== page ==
(Second update: 11:35 p.m.)
John Smoltz looks at the Braves and sees what everybody else sees.
“They’ve made some adjustments offensively, but the inconsistency of their starting pitching has them where they are,” he said. “Win six, lose eight. Win five, lose four. They’re stuck in neutral.”
Neutral isn’t necessarily a bad place to be, particularly in the National League East. When baseball’s second half opened Friday, the Braves were only four games behind the Washington Nationals, which is better than being four games behind a team with an actual resume. The Nationals’ franchise last made the playoffs 31 years ago in a whole different language (Montreal).
There’s also this curious matter of Stephen Strasburg. Washington maintains it’s serious about this plan to limit its best starting pitcher (and his surgically repaired arm) to 160 innings. That could be construed as telling Nats fans, “We really, really want to win the division, but not really,” and/or telling the Braves, “Do you want to win the division? Here, we’ll put the ball on the tee for you.”
Strasburg is only 61 innings from hitting the mandated ceiling. Washington plays 79 games after the All-Star break. In a five-man rotation, that factors to 16 starts for Strasburg in normal circumstances. But at an average of six innings per start, there’s room for only 10 starts before the medical stop sign goes up. So the Nationals would lose six potential starts from their No. 1 starter … in a pennant race … when they have never made the playoffs in Washington.
“I don’t buy it,” Tommy Hanson said. “I mean, good for us – we don’t have to face him.”
“I’ll believe it when I see it,” Chipper Jones said.
“I’m sure when they came up with this plan, they didn’t expect to be this good this year,” Smoltz said. “It’s a good problem to have for the future. But right now it’s a PR nightmare.”
The Braves’ return Friday had a nightmarish look. There was a blackout in the second inning, causing a 16-minute delay. Tim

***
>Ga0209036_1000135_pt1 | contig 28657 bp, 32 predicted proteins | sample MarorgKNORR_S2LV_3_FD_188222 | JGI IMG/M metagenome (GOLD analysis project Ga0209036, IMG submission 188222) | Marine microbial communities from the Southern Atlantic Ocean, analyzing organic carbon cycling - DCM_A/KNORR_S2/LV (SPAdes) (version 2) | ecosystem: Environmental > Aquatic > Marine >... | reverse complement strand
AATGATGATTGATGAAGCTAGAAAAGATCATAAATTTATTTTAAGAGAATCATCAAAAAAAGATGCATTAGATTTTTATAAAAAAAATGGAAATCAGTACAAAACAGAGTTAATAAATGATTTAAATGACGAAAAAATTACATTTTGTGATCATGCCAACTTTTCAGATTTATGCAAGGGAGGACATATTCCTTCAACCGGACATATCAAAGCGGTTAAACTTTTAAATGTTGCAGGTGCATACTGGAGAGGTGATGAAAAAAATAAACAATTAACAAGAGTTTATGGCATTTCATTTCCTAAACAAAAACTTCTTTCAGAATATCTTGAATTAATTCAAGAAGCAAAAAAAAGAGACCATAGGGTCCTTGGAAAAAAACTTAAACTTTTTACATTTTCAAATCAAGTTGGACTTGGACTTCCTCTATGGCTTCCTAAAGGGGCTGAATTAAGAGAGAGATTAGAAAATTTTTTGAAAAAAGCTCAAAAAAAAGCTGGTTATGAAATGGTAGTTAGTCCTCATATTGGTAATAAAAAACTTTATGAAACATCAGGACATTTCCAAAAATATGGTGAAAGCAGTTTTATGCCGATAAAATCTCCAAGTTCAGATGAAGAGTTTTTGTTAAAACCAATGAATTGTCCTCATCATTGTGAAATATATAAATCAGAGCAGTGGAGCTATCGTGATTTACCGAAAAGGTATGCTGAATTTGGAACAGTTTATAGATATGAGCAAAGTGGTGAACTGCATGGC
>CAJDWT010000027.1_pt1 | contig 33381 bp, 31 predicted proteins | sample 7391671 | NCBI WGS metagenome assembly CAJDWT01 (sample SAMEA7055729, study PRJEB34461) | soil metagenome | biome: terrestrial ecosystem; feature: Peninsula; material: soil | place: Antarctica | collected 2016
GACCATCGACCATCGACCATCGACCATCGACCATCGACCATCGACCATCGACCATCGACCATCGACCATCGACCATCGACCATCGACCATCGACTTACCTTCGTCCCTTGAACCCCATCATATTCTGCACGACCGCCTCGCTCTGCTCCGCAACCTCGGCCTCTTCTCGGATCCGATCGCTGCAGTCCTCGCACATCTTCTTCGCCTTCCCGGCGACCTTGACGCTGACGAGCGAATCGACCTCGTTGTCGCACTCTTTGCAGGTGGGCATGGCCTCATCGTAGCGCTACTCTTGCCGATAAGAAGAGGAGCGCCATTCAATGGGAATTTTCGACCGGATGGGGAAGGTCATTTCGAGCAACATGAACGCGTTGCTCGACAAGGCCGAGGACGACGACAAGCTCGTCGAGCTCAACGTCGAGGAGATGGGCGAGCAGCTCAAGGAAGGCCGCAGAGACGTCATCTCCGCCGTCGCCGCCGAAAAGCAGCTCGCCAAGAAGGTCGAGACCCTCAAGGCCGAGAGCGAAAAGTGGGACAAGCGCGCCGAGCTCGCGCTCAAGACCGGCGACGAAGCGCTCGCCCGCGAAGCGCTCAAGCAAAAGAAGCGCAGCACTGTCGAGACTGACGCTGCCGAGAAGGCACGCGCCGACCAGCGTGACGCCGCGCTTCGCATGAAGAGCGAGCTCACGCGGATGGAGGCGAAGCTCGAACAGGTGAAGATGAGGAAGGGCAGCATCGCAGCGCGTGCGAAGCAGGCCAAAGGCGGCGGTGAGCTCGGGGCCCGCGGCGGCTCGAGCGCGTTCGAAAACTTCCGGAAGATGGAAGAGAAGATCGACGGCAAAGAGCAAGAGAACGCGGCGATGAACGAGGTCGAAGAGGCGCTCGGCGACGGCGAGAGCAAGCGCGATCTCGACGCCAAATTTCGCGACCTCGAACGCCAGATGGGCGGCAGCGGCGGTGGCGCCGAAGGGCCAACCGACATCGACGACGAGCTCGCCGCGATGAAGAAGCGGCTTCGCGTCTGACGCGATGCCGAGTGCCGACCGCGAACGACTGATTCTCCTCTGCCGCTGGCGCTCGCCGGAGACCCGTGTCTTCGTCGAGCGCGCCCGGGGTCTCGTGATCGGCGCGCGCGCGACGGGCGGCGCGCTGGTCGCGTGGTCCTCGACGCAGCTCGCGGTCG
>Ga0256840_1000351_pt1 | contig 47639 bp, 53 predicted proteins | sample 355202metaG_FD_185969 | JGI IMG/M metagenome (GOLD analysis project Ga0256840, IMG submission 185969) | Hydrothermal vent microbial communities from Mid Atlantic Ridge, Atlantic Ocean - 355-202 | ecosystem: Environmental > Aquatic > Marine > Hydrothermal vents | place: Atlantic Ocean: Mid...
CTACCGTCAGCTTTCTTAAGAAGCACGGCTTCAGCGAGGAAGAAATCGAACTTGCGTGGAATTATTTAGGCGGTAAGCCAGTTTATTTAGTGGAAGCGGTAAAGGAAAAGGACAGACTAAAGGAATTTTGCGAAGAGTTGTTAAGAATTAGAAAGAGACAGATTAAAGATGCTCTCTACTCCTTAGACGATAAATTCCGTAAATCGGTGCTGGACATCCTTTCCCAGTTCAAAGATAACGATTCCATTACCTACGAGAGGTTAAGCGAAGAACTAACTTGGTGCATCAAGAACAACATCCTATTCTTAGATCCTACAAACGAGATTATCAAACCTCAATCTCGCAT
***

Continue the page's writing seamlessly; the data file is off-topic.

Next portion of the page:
Hudson had his own power outage (four runs, eight hits allowed in four-plus innings). The strange decision to not immediately bring in a shortstop to replace the injured Andrelton Simmons backfired when backup Jack Wilson suffered a dislocated finger in the fourth, forcing Martin Prado to move in from left field and Eric Hinske to come off the bench. (Even if general manager Frank Wren figured he was close to a trade, the one-game risk was nonsensical.)
To open the second half, the Braves didn’t look like a smooth operation. Still, they defeated the New York Mets 7-5, and the big picture is unchanged: They have an opportunity. This should be viewed by management as a go-for-it season. That means make a deal for a starting pitcher and loosen the death grip on the pitching prospects.
The Braves can’t really know what this team will look like next season. Jones is retiring, which leaves a hole in the clubhouse. A number of other big contracts are up. And those perceived great pitching prospects (Mike Minor, Randall Delgado, Julio Teheran) that Wren has refused to let go of? Not so great yet.
“I’d like to see us get a pitcher,” Jones said. “You would be amazed how consistent you play when you’ve got five guys who expect to win every time they walk out there.”
But when asked about trading youth, he added: “The Braves have been very stingy with their young guys, and we saw first-hand what can happen when you mortgage the future for the quick fix in [the Mark] Teixeira [trade]. I don’t see them going all out again.”
They shouldn’t hold back. The main names that are circulating: Milwaukee’s Zack Greinke and the Chicago Cubs’ Ryan Dempster and Matt Garza (4.32 ERA). But Wren said Friday he has had only casual conversations with other clubs, and he still doesn’t have a sense for what clubs will demand in trade.
“Teams haven’t measured the market yet,” he said. “Right now the conversations are, ‘If this guy is available, would you be interested?’”
Does his team need starting pitching?
“We got a starting pitcher in Ben Sheets. We’ll get a chance to see Ben in the next few weeks leading up to the deadline and see what else we need.”
What they need seems pretty obvious, and the Nationals may leave an opening.
By Jeff Schultz